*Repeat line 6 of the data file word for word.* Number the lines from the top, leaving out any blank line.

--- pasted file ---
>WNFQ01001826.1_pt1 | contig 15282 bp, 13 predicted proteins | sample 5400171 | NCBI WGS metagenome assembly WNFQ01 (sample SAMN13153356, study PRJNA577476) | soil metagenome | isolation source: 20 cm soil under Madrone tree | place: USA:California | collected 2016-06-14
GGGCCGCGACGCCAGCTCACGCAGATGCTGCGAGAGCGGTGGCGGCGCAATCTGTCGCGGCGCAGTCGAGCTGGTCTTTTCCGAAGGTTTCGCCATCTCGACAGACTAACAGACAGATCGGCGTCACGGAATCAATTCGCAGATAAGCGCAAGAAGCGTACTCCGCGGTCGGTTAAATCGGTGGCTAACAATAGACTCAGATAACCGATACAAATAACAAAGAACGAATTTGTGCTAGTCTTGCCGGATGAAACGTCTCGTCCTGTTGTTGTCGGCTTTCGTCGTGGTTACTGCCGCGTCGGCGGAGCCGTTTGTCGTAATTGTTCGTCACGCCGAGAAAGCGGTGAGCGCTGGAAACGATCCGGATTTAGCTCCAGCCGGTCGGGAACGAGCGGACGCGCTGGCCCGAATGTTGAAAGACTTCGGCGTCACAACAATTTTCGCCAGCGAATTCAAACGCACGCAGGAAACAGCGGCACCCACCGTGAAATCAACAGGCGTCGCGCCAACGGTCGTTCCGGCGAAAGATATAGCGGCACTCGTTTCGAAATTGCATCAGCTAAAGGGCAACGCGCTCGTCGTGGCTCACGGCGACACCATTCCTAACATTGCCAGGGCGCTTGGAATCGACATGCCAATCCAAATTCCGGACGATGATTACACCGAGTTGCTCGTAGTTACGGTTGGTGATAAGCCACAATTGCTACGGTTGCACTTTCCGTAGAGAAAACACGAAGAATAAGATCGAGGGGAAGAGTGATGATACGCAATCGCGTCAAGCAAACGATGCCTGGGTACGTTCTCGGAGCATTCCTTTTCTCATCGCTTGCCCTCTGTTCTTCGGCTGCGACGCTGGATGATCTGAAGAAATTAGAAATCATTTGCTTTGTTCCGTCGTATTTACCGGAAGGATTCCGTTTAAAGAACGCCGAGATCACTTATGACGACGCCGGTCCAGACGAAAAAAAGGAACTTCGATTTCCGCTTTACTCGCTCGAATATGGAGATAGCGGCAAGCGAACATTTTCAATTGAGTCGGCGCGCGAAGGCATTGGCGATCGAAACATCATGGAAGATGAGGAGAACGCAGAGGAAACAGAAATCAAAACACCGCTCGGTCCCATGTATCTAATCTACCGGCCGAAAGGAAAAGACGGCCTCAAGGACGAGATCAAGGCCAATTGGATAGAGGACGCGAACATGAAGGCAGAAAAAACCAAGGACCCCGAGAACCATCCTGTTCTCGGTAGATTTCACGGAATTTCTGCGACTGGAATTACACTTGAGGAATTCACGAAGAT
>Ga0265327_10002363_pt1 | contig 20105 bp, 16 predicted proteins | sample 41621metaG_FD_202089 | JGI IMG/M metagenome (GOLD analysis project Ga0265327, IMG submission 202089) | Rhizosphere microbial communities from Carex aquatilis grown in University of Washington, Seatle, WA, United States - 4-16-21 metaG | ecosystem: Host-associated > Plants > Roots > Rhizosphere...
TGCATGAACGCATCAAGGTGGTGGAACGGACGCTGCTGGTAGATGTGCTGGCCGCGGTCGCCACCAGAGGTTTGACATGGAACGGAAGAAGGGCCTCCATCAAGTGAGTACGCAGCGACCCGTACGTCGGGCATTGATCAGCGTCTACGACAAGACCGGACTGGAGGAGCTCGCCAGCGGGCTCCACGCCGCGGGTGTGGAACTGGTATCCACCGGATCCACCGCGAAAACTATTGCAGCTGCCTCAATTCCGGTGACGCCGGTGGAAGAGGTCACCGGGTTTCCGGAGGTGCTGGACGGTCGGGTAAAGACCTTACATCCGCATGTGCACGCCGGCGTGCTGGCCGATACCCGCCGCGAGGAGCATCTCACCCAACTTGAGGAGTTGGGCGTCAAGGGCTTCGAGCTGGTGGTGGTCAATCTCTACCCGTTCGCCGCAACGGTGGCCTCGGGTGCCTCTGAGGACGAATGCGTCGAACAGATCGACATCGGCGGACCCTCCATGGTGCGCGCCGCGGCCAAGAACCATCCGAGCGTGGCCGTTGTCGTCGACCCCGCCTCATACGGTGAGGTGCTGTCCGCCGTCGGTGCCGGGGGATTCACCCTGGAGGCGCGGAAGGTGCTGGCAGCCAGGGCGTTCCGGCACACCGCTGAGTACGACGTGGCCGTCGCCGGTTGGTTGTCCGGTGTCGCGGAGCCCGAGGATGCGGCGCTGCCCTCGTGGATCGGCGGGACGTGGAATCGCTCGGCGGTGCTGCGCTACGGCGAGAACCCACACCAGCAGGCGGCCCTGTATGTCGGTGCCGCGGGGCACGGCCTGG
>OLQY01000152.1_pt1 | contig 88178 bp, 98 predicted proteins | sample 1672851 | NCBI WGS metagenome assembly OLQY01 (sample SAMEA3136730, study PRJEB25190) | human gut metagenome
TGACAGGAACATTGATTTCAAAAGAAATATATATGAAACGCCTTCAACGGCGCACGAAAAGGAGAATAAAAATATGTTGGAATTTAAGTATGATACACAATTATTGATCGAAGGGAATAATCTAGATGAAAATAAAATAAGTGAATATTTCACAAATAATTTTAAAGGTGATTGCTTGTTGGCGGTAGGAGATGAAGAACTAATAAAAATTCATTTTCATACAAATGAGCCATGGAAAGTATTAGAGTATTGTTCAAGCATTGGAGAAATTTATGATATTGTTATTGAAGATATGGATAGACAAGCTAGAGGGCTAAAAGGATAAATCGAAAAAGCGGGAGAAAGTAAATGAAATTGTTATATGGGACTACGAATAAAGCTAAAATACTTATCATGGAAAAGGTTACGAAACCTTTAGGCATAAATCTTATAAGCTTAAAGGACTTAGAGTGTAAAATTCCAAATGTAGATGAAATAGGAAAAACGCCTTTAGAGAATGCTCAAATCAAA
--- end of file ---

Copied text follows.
TGACAGGAACATTGATTTCAAAAGAAATATATATGAAACGCCTTCAACGGCGCACGAAAAGGAGAATAAAAATATGTTGGAATTTAAGTATGATACACAATTATTGATCGAAGGGAATAATCTAGATGAAAATAAAATAAGTGAATATTTCACAAATAATTTTAAAGGTGATTGCTTGTTGGCGGTAGGAGATGAAGAACTAATAAAAATTCATTTTCATACAAATGAGCCATGGAAAGTATTAGAGTATTGTTCAAGCATTGGAGAAATTTATGATATTGTTATTGAAGATATGGATAGACAAGCTAGAGGGCTAAAAGGATAAATCGAAAAAGCGGGAGAAAGTAAATGAAATTGTTATATGGGACTACGAATAAAGCTAAAATACTTATCATGGAAAAGGTTACGAAACCTTTAGGCATAAATCTTATAAGCTTAAAGGACTTAGAGTGTAAAATTCCAAATGTAGATGAAATAGGAAAAACGCCTTTAGAGAATGCTCAAATCAAA